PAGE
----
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Permanent Collection Highlights: Interview with Cynthia Amnéus, Chief Curator and Curator of Fashion Arts and Textiles

by Megan Nauer


fashion , Fashion Arts & Textiles , Comme des Garcons , textiles , permanent collection

Rei Kawakubo, Jacket, Tank, Skirt and Pants

One of Cynthia Amnéus’s favorite ensembles in the vast fashion and textiles archive at the Cincinnati Art Museum is a riotous assemblage from Rei Kawakubo, avant-garde designer and founder of the Comme des Garçons label. It features bright shades of pink, orange and yellow, multiple patterns, a black and gray blazer with extra sets of cuffs and collars and, maybe most strikingly, a pair of electric blue ruffled pants fashioned with large rectangular cutouts.

“Kawakubo is such an important designer in the sense that she is so conceptual. She talks about the fact that she starts every season from zero. It’s not about trends, it’s not about ‘Where am I going with this?’ or what other designers are doing or what the fads will be—she just creates things out of her mind. Amnéus enthuses. “Something that’s so interesting about this ensemble is all of the influences you can pull out. There’s some African influence there, there’s some ikat, there’s a traditional tailored blazer but then it’s doubled…” Amnéus gestures to the pieces on the mannequin in turn.

“The way that [Kawakubo] puts pieces together in unusual ways, uses unusual materials, creates new kinds of garments—like these pants, these crazy windowpane pants—which are so great!” Amnéus laughs. “She’s been an enormous influencer of many contemporary designers since. Kawakubo was one of three incredibly important Japanese designers…who really have pushed us toward what we wear today. The fact that we have statement zippers on the outside of garments, the fact that I have frayed edges decorating my jacket—that was them. This idea of hodge-podging these things together toward something new, that was really them.”

Amnéus initially came to her love of fashion and textiles partially through a surprising avenue: practice of 19th century dance. This led to fascination with the history and fashion of the time, and began to pave a road that has now wound through more than 20 years of experience in her field. Amnéus attained her degrees in studio art, obtaining her M.A. in textiles and fibers. Because of that, Amnéus says, “I come to this with an understanding of how textiles are made, where fibers come from, which has helped me a lot in terms of mounting things and other parts of my job—understanding why things behave the way they do on the body or form.”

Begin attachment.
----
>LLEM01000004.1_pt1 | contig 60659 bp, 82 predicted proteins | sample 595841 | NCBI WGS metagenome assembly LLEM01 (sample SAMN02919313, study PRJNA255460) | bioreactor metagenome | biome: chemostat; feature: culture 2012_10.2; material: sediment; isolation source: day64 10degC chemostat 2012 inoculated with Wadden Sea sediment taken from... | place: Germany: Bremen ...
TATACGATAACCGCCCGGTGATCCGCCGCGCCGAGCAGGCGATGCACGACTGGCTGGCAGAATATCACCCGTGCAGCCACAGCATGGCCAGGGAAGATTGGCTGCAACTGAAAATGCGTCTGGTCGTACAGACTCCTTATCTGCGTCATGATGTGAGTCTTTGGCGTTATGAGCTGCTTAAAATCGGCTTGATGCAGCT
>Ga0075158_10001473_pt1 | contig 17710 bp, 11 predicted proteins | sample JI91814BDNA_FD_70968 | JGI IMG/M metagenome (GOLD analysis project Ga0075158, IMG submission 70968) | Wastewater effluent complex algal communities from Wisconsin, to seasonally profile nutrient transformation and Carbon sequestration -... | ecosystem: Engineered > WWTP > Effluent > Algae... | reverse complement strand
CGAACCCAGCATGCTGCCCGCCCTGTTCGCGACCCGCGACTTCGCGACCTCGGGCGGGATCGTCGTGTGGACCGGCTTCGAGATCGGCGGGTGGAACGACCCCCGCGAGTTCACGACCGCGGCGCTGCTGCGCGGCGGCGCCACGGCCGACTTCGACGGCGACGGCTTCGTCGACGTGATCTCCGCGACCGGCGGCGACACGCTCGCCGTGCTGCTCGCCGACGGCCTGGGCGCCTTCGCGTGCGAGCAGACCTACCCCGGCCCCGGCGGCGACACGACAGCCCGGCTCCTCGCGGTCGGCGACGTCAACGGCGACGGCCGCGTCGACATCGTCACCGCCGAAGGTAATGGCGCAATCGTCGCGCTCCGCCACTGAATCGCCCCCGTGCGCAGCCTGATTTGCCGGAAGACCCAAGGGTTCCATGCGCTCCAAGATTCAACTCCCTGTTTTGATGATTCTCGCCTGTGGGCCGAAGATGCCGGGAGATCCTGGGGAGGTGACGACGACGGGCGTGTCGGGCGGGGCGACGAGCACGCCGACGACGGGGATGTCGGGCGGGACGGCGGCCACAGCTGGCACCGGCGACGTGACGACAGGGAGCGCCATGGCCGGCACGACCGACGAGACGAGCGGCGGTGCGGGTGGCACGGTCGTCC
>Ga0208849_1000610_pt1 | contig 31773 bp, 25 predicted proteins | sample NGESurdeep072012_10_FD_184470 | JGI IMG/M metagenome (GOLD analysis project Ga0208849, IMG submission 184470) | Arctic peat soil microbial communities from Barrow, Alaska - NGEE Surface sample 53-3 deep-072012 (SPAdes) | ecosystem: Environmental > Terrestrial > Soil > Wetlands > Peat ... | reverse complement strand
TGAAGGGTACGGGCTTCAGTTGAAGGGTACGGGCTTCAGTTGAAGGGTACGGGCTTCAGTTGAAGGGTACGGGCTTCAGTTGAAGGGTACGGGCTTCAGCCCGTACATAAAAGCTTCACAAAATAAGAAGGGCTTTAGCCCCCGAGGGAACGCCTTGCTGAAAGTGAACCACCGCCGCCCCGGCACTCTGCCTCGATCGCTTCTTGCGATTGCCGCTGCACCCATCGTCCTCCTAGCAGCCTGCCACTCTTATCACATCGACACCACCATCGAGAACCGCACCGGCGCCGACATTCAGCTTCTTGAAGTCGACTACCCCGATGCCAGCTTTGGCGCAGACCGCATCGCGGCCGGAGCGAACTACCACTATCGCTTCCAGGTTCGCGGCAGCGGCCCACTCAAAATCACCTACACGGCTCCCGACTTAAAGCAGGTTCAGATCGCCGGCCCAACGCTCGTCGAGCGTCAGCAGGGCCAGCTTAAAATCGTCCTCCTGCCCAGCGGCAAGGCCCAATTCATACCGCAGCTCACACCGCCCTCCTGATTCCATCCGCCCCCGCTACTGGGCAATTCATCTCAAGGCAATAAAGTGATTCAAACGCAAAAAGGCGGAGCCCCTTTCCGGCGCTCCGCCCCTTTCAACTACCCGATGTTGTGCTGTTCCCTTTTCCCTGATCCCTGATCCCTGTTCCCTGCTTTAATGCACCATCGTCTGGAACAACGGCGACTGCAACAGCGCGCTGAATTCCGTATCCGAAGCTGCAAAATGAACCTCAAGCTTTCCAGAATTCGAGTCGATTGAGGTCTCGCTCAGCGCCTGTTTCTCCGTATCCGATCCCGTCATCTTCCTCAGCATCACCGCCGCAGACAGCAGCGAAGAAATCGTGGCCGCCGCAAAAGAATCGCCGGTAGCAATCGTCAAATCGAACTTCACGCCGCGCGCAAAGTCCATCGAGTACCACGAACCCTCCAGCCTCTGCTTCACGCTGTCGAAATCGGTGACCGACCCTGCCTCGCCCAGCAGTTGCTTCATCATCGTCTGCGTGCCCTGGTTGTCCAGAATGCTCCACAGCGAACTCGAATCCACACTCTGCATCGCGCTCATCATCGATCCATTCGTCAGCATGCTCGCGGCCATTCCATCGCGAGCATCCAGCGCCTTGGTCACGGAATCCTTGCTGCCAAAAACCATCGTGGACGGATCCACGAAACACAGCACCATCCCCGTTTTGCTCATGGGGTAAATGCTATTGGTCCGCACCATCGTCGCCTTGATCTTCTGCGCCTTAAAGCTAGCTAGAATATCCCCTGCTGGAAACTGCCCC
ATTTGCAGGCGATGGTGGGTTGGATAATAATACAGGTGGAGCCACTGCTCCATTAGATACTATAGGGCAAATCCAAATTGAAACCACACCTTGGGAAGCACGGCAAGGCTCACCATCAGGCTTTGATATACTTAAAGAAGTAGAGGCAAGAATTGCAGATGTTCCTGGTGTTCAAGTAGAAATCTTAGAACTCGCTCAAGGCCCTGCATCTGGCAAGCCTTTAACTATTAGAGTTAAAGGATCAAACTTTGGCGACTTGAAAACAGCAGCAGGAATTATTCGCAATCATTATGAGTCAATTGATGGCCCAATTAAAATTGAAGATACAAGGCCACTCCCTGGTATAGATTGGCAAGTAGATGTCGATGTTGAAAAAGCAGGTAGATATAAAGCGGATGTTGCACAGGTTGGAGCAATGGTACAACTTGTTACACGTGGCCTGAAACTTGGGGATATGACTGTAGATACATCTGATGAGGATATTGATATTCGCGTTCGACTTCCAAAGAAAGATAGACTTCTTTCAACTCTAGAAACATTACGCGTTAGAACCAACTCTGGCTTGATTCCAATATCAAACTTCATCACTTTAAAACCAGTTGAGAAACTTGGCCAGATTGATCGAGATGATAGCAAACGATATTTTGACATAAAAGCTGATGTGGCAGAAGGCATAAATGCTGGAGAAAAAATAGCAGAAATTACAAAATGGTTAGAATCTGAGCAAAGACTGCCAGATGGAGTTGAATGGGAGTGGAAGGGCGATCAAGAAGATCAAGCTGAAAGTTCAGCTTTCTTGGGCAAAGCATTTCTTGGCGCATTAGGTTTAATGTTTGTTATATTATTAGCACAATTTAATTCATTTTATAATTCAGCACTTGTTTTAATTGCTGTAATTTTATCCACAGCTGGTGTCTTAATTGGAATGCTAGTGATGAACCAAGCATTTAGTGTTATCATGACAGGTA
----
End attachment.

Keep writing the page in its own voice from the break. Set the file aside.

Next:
When asked about the daily realities of being a curator and working with the collection at the museum, Amnéus reflects, “Every day is so different. I might be working on an exhibition with a designer, or might be working with the design and installation crew on mounts for artwork, or I might be at a potential donor’s house investigating a piece from their attic. I might be at the library doing research in 19th century periodicals, or I might be writing label copy. In my case, I might be dressing mannequins, I might be making their hair. We get to do so many different things as curators. We interface with every part of the museum…We might be helping to write a grant or design programming. Every day is completely different—I love it. Never the same old thing.”

One of Amnéus’s most important lessons from her career: “You learn to always look.” Amnéus describes the process of searching for new pieces to bring into the permanent collection at the museum as a careful balance between historical significance, physical condition and artistic quality. That said, when considering a new acquisition or displaying a piece from the archive, “You just never know. There are things in our collection that I look at and say…well, OK [without too much enthusiasm], but then we find out something new and remarkable out about them, or they become a perfect fit for an exhibition in a way you never would have expected. You keep an open mind.”

When it comes to strengthening the fashion and textiles collection at the museum, Amnéus says, “Knowing the collection as I do, I know where the gaps are, where the needs are. I have been focused on building the 20 and 21st century collections but, for instance, I know we also need ballgowns from the 1890s.”

For anyone curious about the inner workings of the permanent collection, Amnéus reminds us that at the museum, “We are actively collecting—the collection is always growing, by gift or acquisition. At the same time we are very careful, very selective in terms of what we bring in, the standard of quality of what we acquire and become caretakers of, to preserve and show people. We’ve been collecting since before the building was here. Collection directions change, but the quality of what we bring here does not.”

Image credit: 

Rei Kawakubo (b. 1942), Japan, Jacket, Tank, Skirt and Pants, Spring 2008, wool, polyester, cotton, polyurethane, nylon

The Cynthea J. Bogel Collection/Museum Purchase: Lawrence Archer Wachs Trust, 2016.234a-d